The Obama Administration has come a long way in its human rights and democracy policy, having initially backed off commenting on elections  in a number of repressive countries, most strikingly the fraudulent Iranian elections in 2009, when US criticism focused on lack of freedom of expression and assembly. In her statements on the Tunisian crisis Secretary of State Clinton early called for free and fair elections (though, to be sure,  only after Ben Ali had fled the country). Support for elections in countries living under repression has been put down by a large pool of experts and government officials alike as unrealistic, as an open door for extremists or chaos, as insensitive western imperialism, as  against US interests and as premature, unless variously defined benchmarks (usually per capita income) are met. However it is Clinton, with her call for free and fair elections, who is adopting a realist school of thought.  Autocrats are usefully “stable partners” for the US until suddenly the mask drops and they aren’t.  It is no longer good strategy to think supporting dictatorships is, at the very least, better than the alternatives. People want democracy – and uncorrupt legitimate government. There are good strategies available to deal with risks of Islamist extremist participants in elections, and with chaos. For one thing, the international community can support a  norm that political parties participating in elections commit to the democratic process,  the principle of periodic fee and fair elections, and can be sanctioned if  they renege on these commitments.  International observation of elections should be accepted universally as another norm (the European Union, among others, sends observers to American elections).   Clinton has adapted just the right tone. We need to forge ahead positively and support the Tunisians and their aspirations.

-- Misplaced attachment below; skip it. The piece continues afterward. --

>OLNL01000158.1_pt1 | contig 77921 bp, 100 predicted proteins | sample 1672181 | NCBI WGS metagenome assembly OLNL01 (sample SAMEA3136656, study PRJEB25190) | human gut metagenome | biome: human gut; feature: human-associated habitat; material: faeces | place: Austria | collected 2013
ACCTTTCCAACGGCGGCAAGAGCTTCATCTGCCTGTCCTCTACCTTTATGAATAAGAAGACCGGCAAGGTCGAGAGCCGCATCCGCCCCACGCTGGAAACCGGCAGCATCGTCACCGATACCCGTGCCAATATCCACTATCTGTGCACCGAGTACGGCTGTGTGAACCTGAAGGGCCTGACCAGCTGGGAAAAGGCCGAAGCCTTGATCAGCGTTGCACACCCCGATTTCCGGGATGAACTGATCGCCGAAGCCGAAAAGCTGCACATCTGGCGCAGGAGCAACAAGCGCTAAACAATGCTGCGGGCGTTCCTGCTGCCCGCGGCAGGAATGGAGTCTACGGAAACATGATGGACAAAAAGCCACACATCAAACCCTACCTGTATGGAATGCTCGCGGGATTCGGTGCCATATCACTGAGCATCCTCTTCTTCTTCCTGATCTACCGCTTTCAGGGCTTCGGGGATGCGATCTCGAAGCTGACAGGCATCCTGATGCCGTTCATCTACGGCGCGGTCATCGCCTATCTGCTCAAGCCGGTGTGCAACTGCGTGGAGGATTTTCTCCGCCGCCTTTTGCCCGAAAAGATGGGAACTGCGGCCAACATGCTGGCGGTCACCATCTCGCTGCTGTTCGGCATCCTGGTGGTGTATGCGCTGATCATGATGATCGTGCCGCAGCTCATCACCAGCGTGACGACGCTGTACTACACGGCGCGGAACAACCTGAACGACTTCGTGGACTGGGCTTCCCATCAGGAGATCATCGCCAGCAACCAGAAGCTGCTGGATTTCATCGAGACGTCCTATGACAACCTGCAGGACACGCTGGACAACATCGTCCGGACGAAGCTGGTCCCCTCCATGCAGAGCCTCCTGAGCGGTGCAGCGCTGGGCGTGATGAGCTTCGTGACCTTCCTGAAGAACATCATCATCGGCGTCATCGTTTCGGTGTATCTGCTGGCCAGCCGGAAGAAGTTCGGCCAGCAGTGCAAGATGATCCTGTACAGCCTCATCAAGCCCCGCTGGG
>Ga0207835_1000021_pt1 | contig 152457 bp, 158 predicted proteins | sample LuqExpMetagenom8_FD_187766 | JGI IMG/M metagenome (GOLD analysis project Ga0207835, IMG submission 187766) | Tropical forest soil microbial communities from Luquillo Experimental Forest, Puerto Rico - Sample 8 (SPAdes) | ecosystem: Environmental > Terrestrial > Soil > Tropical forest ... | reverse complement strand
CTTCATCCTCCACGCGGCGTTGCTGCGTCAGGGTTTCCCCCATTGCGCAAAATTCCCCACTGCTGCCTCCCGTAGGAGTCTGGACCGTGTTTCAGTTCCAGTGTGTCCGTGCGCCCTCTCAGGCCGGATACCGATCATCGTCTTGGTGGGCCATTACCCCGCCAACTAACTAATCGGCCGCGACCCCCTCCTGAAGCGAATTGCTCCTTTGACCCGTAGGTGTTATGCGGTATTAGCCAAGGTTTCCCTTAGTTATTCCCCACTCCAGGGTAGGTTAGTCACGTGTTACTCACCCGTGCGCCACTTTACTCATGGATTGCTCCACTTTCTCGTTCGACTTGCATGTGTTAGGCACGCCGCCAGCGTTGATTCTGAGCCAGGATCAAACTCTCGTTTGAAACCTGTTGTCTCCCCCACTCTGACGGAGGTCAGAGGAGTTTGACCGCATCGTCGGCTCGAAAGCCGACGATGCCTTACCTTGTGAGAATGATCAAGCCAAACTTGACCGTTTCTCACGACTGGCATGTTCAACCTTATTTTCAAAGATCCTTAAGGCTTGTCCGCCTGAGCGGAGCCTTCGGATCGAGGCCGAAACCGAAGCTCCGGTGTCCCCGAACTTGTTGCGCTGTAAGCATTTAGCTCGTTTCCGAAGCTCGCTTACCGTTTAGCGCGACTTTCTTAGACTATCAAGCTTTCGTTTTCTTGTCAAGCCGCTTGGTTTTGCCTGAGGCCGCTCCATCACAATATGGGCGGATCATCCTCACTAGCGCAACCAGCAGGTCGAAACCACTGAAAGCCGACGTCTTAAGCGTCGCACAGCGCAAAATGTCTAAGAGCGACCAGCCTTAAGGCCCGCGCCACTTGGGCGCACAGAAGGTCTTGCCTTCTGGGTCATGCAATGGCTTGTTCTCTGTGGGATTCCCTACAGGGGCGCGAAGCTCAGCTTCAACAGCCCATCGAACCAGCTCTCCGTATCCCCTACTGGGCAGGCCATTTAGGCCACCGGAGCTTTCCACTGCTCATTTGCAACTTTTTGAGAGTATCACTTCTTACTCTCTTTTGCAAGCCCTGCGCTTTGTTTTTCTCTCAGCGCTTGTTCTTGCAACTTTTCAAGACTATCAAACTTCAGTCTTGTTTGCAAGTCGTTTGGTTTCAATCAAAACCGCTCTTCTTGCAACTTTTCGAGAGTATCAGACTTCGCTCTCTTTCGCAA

Note: The Washington Post erred in its January 23 editorial on Tunisia in denying that the Administration had called for free and fair elections. Secretary Clinton called for free and fair elections in a Statement January 14 which can be found on the State Department’s web site.